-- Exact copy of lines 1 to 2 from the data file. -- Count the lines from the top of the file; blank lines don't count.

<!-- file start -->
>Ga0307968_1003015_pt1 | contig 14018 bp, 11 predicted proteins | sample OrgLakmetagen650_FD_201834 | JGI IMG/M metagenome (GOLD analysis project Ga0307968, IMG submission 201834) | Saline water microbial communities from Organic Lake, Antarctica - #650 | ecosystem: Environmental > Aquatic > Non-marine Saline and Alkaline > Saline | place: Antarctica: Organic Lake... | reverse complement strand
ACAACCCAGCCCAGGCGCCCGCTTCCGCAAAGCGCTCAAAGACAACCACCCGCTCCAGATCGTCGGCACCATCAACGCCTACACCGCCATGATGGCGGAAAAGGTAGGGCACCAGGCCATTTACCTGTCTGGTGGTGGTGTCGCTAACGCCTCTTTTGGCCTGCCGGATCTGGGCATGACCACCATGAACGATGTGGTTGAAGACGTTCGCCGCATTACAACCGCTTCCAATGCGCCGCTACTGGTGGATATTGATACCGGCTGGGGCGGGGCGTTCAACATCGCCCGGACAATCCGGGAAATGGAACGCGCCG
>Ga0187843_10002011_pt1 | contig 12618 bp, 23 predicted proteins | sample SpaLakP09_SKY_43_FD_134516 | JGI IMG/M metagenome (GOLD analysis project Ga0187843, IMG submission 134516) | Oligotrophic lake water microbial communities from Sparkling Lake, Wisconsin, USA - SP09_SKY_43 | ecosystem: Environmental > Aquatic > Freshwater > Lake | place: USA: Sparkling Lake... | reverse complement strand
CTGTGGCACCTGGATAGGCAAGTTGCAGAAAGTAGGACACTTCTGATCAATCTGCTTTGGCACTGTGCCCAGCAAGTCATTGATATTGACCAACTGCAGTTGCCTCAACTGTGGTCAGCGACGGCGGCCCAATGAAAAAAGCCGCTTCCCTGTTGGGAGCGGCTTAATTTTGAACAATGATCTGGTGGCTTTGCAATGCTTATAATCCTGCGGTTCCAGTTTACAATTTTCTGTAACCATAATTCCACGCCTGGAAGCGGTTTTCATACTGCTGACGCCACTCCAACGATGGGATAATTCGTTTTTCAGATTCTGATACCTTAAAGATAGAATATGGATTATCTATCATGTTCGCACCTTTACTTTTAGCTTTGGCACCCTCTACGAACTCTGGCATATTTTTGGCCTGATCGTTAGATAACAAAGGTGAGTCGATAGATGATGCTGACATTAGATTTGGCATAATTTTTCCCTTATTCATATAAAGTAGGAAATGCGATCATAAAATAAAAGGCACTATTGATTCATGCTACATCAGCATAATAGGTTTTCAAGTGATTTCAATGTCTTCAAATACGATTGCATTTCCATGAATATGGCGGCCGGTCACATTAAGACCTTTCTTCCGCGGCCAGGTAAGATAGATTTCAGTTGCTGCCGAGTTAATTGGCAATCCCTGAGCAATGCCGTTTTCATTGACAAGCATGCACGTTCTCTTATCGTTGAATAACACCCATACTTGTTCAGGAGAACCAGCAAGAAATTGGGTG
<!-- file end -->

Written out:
>Ga0307968_1003015_pt1 | contig 14018 bp, 11 predicted proteins | sample OrgLakmetagen650_FD_201834 | JGI IMG/M metagenome (GOLD analysis project Ga0307968, IMG submission 201834) | Saline water microbial communities from Organic Lake, Antarctica - #650 | ecosystem: Environmental > Aquatic > Non-marine Saline and Alkaline > Saline | place: Antarctica: Organic Lake... | reverse complement strand
ACAACCCAGCCCAGGCGCCCGCTTCCGCAAAGCGCTCAAAGACAACCACCCGCTCCAGATCGTCGGCACCATCAACGCCTACACCGCCATGATGGCGGAAAAGGTAGGGCACCAGGCCATTTACCTGTCTGGTGGTGGTGTCGCTAACGCCTCTTTTGGCCTGCCGGATCTGGGCATGACCACCATGAACGATGTGGTTGAAGACGTTCGCCGCATTACAACCGCTTCCAATGCGCCGCTACTGGTGGATATTGATACCGGCTGGGGCGGGGCGTTCAACATCGCCCGGACAATCCGGGAAATGGAACGCGCCG